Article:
On 10-Jun-2014 07:07 -0500, Chella R wrote:
I have a requirement to create a read-only profile. So the
expectation is the profile which would be created, should not be
able to write/update/delete records from files in any library of
the application. They should only be able to read the records. Can
you please suggest how this could be achieved?
The OS is built with /resource security/ at the most basic levels
within the OS; distinct access is provided to the /objects/ and to the
/data/. The Operating System (OS) does not provide an attribute of a
User Profile (*USRPRF) to establish that a credentialed\signed-on user
can operate only as a Read-Only User Profile :-( because each resource
is expected to be assigned appropriate authorities. However, some
client-based [e.g. database, ¿JDBC and ODBC?] interfaces might provide a
read-only connection capability; the client software then also has to
prevent the user from overriding the restriction on a read-only setting.
If the stated /requirement/ is complete as written, and the terms
"files", "libraries", and "records" refer only to database data, then
the Database file [member] Open exit point can be used to provide a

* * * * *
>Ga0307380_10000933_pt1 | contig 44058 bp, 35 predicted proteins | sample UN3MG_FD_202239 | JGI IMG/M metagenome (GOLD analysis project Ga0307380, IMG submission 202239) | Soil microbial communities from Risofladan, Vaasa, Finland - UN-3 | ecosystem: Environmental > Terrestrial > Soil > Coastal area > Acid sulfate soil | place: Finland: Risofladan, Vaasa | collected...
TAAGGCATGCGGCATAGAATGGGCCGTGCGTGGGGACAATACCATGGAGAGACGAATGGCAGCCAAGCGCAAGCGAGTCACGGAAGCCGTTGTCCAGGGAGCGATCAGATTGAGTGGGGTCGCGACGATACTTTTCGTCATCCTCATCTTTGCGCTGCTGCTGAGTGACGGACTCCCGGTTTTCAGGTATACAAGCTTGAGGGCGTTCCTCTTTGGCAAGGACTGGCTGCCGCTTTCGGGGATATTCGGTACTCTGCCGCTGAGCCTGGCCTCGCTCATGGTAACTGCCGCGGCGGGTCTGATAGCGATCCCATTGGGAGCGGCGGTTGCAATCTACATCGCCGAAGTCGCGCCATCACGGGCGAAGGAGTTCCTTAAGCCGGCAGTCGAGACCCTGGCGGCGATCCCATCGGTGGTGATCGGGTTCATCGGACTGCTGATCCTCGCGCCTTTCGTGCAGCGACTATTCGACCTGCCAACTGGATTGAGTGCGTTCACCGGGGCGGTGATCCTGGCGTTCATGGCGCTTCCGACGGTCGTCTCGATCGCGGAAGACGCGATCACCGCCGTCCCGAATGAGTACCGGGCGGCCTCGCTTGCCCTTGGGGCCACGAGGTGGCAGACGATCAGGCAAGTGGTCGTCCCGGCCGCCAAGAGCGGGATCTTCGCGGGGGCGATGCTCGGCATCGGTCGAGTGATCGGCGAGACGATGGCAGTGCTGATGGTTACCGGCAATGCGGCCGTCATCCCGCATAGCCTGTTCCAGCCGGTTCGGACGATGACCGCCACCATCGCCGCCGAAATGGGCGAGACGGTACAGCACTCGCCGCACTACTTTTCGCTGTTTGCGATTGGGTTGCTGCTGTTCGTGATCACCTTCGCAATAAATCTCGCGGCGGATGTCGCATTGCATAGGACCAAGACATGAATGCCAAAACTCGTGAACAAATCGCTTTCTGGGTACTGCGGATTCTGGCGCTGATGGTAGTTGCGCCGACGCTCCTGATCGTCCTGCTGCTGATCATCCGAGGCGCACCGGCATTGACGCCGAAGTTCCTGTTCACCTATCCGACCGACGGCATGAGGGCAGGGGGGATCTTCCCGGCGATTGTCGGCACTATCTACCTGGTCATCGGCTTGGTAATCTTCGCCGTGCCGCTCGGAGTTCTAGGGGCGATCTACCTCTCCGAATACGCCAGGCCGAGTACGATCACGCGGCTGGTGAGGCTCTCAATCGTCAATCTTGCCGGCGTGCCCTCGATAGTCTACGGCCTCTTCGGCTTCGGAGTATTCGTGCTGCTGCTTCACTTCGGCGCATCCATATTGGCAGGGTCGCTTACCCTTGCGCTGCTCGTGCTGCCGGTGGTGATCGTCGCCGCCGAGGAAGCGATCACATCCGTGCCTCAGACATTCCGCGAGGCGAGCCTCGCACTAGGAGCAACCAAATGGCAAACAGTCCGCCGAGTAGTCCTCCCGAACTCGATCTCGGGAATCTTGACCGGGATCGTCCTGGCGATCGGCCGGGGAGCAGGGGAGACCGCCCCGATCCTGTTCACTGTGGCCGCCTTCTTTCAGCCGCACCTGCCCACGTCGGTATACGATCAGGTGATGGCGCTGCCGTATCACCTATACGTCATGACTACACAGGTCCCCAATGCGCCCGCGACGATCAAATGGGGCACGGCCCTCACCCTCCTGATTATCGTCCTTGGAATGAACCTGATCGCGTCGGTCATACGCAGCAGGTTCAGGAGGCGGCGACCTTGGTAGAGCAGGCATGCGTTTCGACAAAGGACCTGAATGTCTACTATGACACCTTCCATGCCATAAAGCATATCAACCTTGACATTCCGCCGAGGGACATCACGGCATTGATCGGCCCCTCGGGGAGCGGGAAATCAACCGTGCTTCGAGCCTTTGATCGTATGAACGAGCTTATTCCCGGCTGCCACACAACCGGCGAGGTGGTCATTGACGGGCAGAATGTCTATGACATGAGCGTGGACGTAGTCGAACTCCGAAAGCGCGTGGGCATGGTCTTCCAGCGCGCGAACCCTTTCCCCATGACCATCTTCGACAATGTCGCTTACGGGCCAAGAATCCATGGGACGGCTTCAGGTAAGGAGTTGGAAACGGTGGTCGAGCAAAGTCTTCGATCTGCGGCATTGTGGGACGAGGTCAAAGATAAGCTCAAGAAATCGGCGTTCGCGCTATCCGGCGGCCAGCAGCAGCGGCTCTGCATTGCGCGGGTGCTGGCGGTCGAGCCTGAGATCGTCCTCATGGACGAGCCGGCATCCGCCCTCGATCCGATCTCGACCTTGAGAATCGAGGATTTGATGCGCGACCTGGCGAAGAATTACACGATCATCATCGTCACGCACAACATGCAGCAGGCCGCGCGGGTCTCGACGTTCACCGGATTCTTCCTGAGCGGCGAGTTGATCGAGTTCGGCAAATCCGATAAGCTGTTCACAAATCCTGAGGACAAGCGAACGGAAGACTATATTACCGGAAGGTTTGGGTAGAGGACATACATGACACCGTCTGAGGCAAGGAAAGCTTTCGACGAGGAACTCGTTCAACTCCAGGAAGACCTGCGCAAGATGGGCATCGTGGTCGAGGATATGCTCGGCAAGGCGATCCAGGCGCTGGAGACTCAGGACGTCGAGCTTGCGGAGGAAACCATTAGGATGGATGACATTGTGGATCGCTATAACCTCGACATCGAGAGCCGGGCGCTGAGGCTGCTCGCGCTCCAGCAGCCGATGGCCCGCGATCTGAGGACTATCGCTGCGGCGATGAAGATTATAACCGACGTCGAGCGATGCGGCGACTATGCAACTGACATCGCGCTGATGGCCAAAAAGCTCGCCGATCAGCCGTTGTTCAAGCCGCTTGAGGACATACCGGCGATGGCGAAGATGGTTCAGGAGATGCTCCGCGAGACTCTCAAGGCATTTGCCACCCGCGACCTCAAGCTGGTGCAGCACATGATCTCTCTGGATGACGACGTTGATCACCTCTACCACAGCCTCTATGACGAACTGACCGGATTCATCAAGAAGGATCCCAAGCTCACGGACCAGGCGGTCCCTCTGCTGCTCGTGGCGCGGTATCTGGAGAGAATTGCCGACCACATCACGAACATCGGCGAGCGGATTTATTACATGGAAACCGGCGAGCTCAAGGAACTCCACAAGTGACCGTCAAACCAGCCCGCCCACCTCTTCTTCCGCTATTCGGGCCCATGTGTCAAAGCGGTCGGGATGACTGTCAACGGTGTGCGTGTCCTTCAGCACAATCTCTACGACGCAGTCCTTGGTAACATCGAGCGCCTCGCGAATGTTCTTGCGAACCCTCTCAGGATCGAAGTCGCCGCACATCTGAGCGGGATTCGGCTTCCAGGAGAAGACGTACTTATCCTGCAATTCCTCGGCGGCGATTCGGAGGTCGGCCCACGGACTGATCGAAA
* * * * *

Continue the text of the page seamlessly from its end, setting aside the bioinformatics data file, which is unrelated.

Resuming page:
user-defined exit program to implement the noted security requirements.
_Open Database File Exit Program_
"The Open Database File exit program is called when a job is opening a
database file. This exit is called in the job that is attempting to open
the file. The exit program is passed a list of files referenced in the
open request and the open options. The exit program may set a return
code value to end the open request. When an open request is issued, the
operating system calls the user-written exit program through the
registration facility. ...
I have tried few options like RVKOBJAUT command, but I can't use this
on all the objects of all the libraries.
The Grant Object Authority (GRTOBJAUT) and Revoke Object Authority
(RVKOBJAUT) are entirely capable of processing all of the objects in
any\all libraries. Thus the alluded inability, the "can't", is an
innaccurate implication, because any user with the necessary authority
"can" establish whatever are the desirable resource security. There are
legitimate reasons to *choose not to* effect such changes, but the OS
certainly allows that activity on /all/ of the objects; albeit, best to
use the Authorization List (*AUTL) instead of assigning or revoking the
"private authorities" directly on each object, to limit the storage
requirements for the tracking of access rights.